• We need versions of the android OS and apple iOS that are designed from the ground up to be secure. Full drive encryption would be a good start.

    • by Sez Zero (586611)

      We need versions of the android OS and apple iOS that are designed from the ground up to be secure. Full drive encryption would be a good start.

      Like NSA's SE Android [informationweek.com]?

      • Is it encrypted? If I pull the memory chip out of the phone and load it by some means into another machine will the information be encrypted?

        Anyway, it looks neat. Is it impossible to install? It looks complicated.

    • Until then we can use Encryption Manager [appbrain.com].
    • by spinkham (56603)

      iOS has "full drive encryption" in iOS 4 and later.

      It's just protected by a 4 digit pin which can be easily brute forced by default.

      You can use a stronger passcode, but you have to type it on every unlock so few do.

      • it would seem there are simple ways to make more complex passwords. For example, maybe you draw a picture with your fingers and the system unlocks if you get it close to right. Can you have "fuzzy" encryption? Something that locks a system with a "general" password? I ask because obviously with the picture idea you're never going to enter it in exactly the same every time.

  • I believe these two options in iOS will make it a bit more secure

    1) Strong passcode option (alphanumeric and more than 4 characters)

    2) Delete all data after 10 incorrect passcode attempts

    • by Sez Zero (586611)

      I believe these two options in iOS will make it a bit more secure

      1) Strong passcode option (alphanumeric and more than 4 characters)

      2) Delete all data after 10 incorrect passcode attempts

      Probably strong passcode option, but I'm guessing that this is done at a low enough level to bypass that other feature of iOS.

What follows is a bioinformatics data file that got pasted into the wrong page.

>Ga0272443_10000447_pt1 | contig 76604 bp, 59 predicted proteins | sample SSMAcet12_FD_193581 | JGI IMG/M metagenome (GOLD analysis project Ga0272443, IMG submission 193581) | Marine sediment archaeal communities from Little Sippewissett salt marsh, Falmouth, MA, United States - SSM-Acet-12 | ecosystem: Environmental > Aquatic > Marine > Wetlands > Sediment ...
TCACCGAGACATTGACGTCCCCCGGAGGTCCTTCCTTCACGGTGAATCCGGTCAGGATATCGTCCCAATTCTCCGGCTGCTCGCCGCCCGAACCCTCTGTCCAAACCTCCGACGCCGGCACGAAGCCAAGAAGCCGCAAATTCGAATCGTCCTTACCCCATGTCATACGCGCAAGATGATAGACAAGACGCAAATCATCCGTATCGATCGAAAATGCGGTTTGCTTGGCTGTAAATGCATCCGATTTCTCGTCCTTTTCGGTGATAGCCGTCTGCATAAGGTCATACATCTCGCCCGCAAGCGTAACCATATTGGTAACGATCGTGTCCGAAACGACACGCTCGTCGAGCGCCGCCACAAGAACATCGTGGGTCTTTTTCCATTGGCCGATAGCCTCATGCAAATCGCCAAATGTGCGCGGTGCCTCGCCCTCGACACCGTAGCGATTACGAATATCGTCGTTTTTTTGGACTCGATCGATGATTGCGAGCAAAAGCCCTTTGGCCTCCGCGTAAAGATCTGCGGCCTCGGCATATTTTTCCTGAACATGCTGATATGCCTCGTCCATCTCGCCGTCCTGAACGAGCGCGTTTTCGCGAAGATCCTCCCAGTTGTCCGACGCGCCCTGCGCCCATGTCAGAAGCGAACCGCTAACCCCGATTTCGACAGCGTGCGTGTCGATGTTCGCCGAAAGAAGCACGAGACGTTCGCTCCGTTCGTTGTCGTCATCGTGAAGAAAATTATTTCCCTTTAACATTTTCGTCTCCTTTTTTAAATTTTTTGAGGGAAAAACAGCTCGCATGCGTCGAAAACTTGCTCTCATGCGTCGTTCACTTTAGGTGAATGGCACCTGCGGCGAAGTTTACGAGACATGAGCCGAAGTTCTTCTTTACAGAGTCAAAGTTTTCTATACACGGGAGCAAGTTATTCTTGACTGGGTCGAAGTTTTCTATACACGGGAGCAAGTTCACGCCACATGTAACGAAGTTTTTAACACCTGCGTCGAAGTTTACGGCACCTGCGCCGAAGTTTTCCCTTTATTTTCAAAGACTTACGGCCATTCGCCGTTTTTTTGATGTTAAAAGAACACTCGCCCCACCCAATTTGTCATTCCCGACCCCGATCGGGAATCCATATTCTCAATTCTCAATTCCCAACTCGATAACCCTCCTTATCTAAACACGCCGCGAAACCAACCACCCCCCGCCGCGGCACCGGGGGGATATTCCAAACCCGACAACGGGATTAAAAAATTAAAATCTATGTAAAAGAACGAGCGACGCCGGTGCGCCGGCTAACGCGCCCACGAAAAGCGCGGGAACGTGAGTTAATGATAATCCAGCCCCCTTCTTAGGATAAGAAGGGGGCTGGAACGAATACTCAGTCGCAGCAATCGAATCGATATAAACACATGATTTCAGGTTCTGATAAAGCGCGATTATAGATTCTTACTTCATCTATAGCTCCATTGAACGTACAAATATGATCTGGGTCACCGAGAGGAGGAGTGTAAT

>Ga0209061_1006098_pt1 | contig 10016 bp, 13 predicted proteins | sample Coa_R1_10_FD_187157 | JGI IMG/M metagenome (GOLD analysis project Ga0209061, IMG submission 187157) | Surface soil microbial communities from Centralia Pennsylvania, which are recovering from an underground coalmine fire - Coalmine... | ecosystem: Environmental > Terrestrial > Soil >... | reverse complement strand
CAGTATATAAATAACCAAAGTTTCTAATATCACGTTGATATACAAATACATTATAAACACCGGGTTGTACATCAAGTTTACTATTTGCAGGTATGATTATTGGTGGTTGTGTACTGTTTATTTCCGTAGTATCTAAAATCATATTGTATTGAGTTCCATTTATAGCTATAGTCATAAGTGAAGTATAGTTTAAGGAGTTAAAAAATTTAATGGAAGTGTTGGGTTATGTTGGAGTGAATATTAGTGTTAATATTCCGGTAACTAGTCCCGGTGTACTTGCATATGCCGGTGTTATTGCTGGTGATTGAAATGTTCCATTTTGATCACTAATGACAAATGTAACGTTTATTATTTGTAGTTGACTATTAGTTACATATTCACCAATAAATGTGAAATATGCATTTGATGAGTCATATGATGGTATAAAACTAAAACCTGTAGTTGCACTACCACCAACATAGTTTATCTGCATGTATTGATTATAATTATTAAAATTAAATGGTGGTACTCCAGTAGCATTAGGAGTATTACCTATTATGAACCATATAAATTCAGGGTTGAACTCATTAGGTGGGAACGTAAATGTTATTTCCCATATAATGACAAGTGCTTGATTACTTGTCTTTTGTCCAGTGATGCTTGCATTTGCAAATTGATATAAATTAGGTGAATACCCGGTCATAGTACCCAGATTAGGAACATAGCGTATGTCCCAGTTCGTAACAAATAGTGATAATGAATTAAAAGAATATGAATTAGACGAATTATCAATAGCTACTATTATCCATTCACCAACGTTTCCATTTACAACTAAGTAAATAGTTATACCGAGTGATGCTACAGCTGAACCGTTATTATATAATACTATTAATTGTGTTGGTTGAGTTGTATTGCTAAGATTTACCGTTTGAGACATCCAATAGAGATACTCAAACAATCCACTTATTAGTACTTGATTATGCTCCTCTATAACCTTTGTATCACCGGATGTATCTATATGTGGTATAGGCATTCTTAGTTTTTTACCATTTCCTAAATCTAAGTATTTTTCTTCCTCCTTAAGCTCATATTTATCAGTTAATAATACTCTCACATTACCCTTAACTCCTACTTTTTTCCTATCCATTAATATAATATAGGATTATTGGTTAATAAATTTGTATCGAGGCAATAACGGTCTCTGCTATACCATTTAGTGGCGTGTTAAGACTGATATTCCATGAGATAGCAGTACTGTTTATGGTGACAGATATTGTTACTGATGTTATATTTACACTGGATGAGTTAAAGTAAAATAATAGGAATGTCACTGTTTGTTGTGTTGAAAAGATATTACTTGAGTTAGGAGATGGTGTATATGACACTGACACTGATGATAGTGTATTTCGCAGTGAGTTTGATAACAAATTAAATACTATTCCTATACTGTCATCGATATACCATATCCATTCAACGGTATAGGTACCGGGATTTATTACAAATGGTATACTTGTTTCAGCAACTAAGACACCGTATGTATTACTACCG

• DMCA? (Score:5, Insightful)

    by v1 (525388) on Tuesday March 27, 2012 @05:59PM (#39490377) Homepage Journal

    isn't this a violation of the (grossly over-broad) DMCA, in "bypassing a protective measure"?

    I mean, technically, aren't they hacking it and selling an exploit?

    It would be refreshin to see that law used to protect some of the public for once.

    • Re: (Score:2, Interesting)

      by Anonymous Coward

      isn't this a violation of the (grossly over-broad) DMCA, in "bypassing a protective measure"?

      I mean, technically, aren't they hacking it and selling an exploit?

      Yes. But they aren't located in the USA, and they are (allegedly) only selling to law enforcement, so the DMCA doesn't apply.

      It would be refreshin to see that law used to protect some of the public for once.

      HAHAHAHAHAHHA! That's a good one. Got any more jokes?

  • by downhole (831621) on Tuesday March 27, 2012 @06:01PM (#39490395) Homepage Journal

    I'm curious how they managed to crack the Android phones. All of the rooting methods that I know of involve manually enabling Debug mode on the phone and then rooting around on the command line. If you have a screenlock enabled and have not left debug mode enabled, then I don't see any simple way to get access to the phone to even start to mess with exploits.